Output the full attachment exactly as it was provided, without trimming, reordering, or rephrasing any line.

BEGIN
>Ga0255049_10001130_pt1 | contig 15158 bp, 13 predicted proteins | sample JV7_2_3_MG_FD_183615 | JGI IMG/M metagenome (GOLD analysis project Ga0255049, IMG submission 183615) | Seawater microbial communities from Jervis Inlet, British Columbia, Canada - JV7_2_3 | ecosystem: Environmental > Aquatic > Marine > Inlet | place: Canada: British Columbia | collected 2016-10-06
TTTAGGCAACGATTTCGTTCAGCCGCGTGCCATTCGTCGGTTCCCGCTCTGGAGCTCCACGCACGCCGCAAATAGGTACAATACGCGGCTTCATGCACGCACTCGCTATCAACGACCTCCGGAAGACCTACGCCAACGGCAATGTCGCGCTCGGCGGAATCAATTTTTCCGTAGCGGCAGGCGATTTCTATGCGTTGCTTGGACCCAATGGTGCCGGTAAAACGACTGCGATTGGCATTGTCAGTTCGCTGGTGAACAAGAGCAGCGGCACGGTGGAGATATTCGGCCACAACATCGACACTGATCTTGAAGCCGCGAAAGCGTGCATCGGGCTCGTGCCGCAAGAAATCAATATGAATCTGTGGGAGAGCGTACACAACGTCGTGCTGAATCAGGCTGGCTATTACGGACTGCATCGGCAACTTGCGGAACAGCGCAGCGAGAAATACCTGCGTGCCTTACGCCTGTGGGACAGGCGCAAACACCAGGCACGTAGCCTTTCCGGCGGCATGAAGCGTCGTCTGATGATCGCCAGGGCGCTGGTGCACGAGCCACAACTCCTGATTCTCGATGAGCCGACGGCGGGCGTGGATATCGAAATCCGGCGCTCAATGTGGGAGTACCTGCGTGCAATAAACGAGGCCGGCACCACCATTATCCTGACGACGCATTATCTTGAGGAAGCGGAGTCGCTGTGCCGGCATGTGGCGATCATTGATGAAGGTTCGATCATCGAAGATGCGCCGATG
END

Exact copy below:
>Ga0255049_10001130_pt1 | contig 15158 bp, 13 predicted proteins | sample JV7_2_3_MG_FD_183615 | JGI IMG/M metagenome (GOLD analysis project Ga0255049, IMG submission 183615) | Seawater microbial communities from Jervis Inlet, British Columbia, Canada - JV7_2_3 | ecosystem: Environmental > Aquatic > Marine > Inlet | place: Canada: British Columbia | collected 2016-10-06
TTTAGGCAACGATTTCGTTCAGCCGCGTGCCATTCGTCGGTTCCCGCTCTGGAGCTCCACGCACGCCGCAAATAGGTACAATACGCGGCTTCATGCACGCACTCGCTATCAACGACCTCCGGAAGACCTACGCCAACGGCAATGTCGCGCTCGGCGGAATCAATTTTTCCGTAGCGGCAGGCGATTTCTATGCGTTGCTTGGACCCAATGGTGCCGGTAAAACGACTGCGATTGGCATTGTCAGTTCGCTGGTGAACAAGAGCAGCGGCACGGTGGAGATATTCGGCCACAACATCGACACTGATCTTGAAGCCGCGAAAGCGTGCATCGGGCTCGTGCCGCAAGAAATCAATATGAATCTGTGGGAGAGCGTACACAACGTCGTGCTGAATCAGGCTGGCTATTACGGACTGCATCGGCAACTTGCGGAACAGCGCAGCGAGAAATACCTGCGTGCCTTACGCCTGTGGGACAGGCGCAAACACCAGGCACGTAGCCTTTCCGGCGGCATGAAGCGTCGTCTGATGATCGCCAGGGCGCTGGTGCACGAGCCACAACTCCTGATTCTCGATGAGCCGACGGCGGGCGTGGATATCGAAATCCGGCGCTCAATGTGGGAGTACCTGCGTGCAATAAACGAGGCCGGCACCACCATTATCCTGACGACGCATTATCTTGAGGAAGCGGAGTCGCTGTGCCGGCATGTGGCGATCATTGATGAAGGTTCGATCATCGAAGATGCGCCGATG